Stakeholder Blames FG Collapse of Nigerian Airlines

The Chief Executive Officer of West Link Airlines, a charter operator, Capt. Ibrahim Mshelia has described civil aviation regulations in Nigeria as great moves but limiting the growth of the airline sub-sector.

Mshelia also said that the Federal Government through its multiple charges was responsible for the early deaths of the Nigerian airlines.

Speaking in Lagos during the week, Mshelia said that the regulations were discouraging and contributed to the collapse of some of the indigenous airlines.

According to him, the airlines are overburdened with charges, thereby limiting their potential for growth and expansion.

Mshelia explained that some of the unnecessary charges are passed over to the flying public, which makes air tickets expensive and reduces traffic for the airlines, while others are borne bthe airlines.

He said: “So, the regulation has been a great move, but it has been retrogressive for us as operators. It is very discouraging and they blame the airlines for not surviving. It is the government that is killing the airlines.

“There are so many experts in the industry; there are more experts than listeners in the industry. Apparently, people who find themselves in positions of authority in the industry tend to either forget their background or listen to this advice. There are too many cooks; you cannot continue to overcharge or stagnant them.

“The Nigerian College of Aviation Technology (NCAT) is a service provider, owned by the government. The government has decided to maintain and keep NCAT. Why are you charging the operators to maintain NCAT? Everything you charge an operator for, adds to the ticket of the passenger or it adds up to the passenger and the man not being able to charge the appropriate fare because the people won’t fly.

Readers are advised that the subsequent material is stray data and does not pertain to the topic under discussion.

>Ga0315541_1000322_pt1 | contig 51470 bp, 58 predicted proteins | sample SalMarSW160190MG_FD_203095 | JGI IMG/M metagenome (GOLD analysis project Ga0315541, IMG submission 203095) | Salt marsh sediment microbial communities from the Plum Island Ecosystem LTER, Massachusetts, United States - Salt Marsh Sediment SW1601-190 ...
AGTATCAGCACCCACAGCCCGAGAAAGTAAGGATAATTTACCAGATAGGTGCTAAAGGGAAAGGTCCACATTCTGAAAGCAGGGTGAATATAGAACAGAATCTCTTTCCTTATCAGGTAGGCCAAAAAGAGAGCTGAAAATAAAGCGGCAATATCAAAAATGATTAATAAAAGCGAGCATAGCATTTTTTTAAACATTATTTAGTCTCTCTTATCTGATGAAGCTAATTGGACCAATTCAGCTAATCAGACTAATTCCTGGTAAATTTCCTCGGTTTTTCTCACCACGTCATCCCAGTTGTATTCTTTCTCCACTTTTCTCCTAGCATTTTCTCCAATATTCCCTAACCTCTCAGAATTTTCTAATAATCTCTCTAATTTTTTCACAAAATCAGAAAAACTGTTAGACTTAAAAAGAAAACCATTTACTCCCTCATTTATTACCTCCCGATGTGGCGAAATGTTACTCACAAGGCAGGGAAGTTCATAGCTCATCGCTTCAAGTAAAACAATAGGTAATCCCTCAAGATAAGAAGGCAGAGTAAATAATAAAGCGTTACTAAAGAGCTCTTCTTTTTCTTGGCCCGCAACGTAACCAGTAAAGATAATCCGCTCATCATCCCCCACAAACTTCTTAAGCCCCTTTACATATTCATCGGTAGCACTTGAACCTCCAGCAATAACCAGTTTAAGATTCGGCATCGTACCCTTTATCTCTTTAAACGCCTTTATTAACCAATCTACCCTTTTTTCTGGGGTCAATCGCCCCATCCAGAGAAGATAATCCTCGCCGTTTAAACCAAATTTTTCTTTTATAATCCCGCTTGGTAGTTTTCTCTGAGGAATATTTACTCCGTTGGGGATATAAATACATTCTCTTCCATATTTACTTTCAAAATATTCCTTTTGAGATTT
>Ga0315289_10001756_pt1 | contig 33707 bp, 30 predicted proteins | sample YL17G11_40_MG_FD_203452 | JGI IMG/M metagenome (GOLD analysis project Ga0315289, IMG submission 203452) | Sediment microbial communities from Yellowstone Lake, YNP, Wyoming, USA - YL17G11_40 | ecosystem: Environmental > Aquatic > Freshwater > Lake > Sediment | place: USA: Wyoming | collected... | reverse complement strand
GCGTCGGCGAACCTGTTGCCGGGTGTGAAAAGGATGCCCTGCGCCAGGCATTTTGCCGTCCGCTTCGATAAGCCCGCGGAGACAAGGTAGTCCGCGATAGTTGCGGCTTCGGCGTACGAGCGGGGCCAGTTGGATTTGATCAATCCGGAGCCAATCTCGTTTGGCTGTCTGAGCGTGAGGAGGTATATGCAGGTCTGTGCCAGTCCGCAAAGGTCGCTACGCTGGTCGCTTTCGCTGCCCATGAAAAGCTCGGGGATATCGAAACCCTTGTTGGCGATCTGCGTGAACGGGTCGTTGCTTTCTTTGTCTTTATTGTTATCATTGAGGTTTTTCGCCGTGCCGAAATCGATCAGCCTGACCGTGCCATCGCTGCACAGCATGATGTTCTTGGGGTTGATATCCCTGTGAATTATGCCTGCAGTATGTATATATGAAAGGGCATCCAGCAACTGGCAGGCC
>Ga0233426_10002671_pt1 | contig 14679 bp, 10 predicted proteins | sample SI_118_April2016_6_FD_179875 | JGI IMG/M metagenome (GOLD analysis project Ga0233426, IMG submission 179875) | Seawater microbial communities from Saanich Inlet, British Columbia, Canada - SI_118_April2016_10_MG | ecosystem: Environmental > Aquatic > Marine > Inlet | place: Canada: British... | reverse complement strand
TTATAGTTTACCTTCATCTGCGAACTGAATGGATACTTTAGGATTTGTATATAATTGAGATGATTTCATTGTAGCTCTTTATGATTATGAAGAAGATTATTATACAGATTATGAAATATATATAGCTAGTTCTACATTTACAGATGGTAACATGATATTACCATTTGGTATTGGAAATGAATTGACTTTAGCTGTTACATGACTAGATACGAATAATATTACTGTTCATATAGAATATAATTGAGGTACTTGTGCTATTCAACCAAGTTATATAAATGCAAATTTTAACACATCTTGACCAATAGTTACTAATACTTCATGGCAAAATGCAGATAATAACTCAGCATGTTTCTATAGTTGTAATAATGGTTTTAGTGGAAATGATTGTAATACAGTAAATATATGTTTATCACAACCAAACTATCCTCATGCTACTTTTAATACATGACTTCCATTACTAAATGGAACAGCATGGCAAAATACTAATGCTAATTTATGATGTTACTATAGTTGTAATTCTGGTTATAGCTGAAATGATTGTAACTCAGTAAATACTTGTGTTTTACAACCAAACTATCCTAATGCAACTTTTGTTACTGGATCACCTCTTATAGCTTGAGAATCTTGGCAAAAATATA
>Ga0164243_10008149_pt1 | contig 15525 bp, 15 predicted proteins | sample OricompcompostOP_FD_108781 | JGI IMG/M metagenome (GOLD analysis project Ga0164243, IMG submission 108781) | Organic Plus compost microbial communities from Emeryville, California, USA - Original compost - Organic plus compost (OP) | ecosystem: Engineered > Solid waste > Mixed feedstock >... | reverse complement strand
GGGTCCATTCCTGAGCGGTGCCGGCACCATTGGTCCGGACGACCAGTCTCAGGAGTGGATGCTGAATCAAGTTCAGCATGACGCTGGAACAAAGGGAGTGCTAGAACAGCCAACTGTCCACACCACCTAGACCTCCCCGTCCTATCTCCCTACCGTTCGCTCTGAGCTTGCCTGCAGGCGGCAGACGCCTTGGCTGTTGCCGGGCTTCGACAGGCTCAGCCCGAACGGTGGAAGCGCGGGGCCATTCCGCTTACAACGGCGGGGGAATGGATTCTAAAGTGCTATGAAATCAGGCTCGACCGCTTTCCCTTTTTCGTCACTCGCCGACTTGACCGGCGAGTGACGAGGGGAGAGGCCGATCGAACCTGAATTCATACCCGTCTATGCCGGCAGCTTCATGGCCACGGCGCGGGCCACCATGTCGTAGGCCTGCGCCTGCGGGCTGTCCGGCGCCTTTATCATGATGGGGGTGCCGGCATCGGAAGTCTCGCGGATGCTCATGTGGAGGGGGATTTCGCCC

“If I sell a ticket at $500 to Lagos, who will fly $500 from Abuja to Lagos? The passenger load will drop drastically. Therefore, it is only better to make it affordable. Instead of the government withdrawing their demands from the private people and allowing them to function within the economics of their own business, they overloaded demands on the sector. That is the only thing.”

Last month, the International Air Transportation Association (IATA) rated the Lagos and Abuja airports in Nigeria as the most expensive to operate in terms of levy and tax charges in the world.

In his presentation in Abuja, Mr. Kamil Al Alwadi, the Vice President of IATA, Africa and Middle East, said that Nigerian airports charge foreign airlines about 27 levies, making it the most expensive in the world and discouraging airlines from flying into the country.

Alwadi criticized the Nigerian government for stiffing airline operations with heavy and sundry levies and taxes.

He lamented the stunted growth in the region, especially Nigeria, calling on the Nigerian government to create a conducive environment for airlines to operate and thrive.

“In recent research conducted it was discovered that the most expensive airport in Africa is Abuja airport, followed by Lagos airport. With all these exorbitant charges, Nigerian airlines can’t compete with their foreign counterparts.

“Africa has put itself in a place where it cannot help its own, expensive fuel, excessive charges, leasing and insurance through the roof, the airlines need to be financially viable too. The airlines contribute to the country’s GDP, but Nigeria needs to decide what to do for them to survive”, he said

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